dance is executed both in closed position and in various types of extravagant
dance relationships which incorporate a particular freedom of expression that
is not present in the International style. International Tango: This is a

highly disciplined and distinctively structured form of the Tango which is
accepted worldwide as the format for dancesport events. The dancers remain
in traditional closed position throughout and expresses both legato and staccato
aspects of the type of music appropriate to this style.

EVOLUTION OF THE TANGO:

The history of the Tango can be
traced surprisingly enough to a country dance of 17th Century England. The
English country dance became the CONTREDANSE in France, and this in turn was
called the CONTRADANZA in Spain or later simply DANZA. When imported by the
Spaniards into Cuba, it became the DANZAHABANERA. During the Spanish American
War, a popular dance called the Habanera del Cafe appeared which was the prototype
of the Tango. The whole genealogy is presented in the following chronological
table: Country Dance England-1650; Contredanse France-1700; Contradanza Spain-1750;
Danza Spain-1800; Danza Habanera Cuba-1825; Habaner-1850; Habanera del Cafe-1900;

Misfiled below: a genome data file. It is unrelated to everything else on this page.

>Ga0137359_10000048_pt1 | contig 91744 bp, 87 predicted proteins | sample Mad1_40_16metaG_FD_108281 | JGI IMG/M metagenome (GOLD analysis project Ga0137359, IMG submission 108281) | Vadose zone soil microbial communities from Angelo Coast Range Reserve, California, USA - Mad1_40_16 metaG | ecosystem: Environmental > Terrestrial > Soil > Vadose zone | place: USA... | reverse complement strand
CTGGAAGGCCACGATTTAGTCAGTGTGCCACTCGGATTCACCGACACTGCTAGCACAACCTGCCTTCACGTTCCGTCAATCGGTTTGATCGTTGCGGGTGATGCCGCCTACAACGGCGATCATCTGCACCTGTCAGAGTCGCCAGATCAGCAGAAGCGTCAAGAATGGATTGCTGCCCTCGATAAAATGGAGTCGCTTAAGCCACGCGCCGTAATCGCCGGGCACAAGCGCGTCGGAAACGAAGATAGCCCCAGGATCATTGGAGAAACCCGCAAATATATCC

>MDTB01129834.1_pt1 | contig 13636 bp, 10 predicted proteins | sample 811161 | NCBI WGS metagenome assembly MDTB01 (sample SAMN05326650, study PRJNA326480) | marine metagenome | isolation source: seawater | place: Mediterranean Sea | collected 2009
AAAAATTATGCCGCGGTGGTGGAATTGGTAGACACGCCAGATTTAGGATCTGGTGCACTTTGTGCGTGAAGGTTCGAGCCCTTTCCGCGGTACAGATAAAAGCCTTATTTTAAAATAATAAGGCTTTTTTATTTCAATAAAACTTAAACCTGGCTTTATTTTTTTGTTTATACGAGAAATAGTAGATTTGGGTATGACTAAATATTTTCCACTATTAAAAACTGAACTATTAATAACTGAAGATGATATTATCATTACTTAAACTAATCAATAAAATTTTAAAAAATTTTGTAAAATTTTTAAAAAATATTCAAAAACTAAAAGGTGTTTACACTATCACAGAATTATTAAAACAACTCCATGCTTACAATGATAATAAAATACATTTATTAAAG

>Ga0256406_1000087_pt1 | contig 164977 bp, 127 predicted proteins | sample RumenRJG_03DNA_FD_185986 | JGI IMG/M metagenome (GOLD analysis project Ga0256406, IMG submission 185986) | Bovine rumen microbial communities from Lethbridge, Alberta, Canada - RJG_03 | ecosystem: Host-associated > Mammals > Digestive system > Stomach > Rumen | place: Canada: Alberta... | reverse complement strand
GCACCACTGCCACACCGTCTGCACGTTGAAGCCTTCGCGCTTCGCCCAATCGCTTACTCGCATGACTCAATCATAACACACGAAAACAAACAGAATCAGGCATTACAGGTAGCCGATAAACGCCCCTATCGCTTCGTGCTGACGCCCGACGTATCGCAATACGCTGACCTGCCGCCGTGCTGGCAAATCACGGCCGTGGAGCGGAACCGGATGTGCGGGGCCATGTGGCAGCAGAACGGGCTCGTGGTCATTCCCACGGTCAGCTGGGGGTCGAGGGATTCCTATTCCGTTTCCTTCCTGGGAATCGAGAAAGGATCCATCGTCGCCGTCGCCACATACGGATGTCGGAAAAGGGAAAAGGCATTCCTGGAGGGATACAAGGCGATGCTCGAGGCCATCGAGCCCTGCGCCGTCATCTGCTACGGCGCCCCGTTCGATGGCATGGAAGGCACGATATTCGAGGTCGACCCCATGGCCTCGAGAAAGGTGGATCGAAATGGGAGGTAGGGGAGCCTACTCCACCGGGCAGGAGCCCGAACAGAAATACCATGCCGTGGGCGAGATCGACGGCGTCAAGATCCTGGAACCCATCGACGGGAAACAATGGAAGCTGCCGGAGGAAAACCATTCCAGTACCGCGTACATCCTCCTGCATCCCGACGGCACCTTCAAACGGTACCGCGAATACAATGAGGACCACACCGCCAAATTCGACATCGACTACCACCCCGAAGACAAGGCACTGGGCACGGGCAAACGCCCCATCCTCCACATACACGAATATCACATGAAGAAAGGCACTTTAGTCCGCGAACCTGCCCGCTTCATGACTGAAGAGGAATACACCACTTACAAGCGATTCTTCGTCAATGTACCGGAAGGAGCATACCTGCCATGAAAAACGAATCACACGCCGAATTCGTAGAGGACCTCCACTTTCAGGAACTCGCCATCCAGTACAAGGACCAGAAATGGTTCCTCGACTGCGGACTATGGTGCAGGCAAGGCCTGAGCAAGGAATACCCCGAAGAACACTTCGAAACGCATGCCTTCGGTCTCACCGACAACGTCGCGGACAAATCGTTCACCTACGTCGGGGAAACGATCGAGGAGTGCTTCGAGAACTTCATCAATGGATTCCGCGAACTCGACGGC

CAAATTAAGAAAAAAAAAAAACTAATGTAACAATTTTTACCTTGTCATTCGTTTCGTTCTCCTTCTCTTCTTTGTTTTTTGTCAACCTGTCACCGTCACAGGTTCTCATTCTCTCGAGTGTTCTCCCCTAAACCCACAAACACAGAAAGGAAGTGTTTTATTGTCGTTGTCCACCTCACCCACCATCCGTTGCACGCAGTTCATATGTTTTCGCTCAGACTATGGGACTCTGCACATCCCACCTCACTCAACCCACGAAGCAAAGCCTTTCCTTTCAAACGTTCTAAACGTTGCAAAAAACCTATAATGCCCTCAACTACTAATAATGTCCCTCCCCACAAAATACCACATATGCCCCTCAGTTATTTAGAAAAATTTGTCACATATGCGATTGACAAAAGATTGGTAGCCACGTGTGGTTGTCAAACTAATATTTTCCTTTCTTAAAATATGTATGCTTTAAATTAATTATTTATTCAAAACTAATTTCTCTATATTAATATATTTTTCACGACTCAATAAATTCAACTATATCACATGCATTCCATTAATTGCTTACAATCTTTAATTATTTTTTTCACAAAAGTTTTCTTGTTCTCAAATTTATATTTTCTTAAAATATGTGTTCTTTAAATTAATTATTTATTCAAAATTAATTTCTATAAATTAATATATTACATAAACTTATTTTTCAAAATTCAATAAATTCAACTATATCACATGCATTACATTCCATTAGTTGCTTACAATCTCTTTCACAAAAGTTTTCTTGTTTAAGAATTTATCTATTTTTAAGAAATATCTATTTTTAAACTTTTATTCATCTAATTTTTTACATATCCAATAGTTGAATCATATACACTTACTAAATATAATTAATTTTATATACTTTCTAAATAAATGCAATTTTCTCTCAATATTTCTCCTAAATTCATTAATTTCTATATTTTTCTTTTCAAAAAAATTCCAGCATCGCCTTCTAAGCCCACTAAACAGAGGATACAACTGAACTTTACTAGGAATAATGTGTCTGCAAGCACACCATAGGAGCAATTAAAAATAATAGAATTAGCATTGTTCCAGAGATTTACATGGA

Tango-1910.

TARANTELLA:

Italian folks dance. Sometimes a single dancer
gets up and spins alone until a partner joins in. Sometimes several couples
stand up together, like a country dance set, although pairs dance individually.
Girls use tambourines.

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TRUCKIN:

An African American form of shuffling along while
shaking the index finger of the fight hand above the head. Popular in 1937.

TURKEY TROT:

The Turkey Trot was a dance done to fast
ragtime music popular in the decade from 1900 to 1910 such as Scott Joplin’s
Maple Leaf Rag, etc. The basic step consisted of four hopping steps sideways
first on one leg, then the other. It achieved popularity chiefly as a result
of its being denounced by the Vatican. The dance was embellished with scissor-like
flicks of the feet and fast trotting actions with abrupt stops.

TWIST:

This dance was written by an African American musician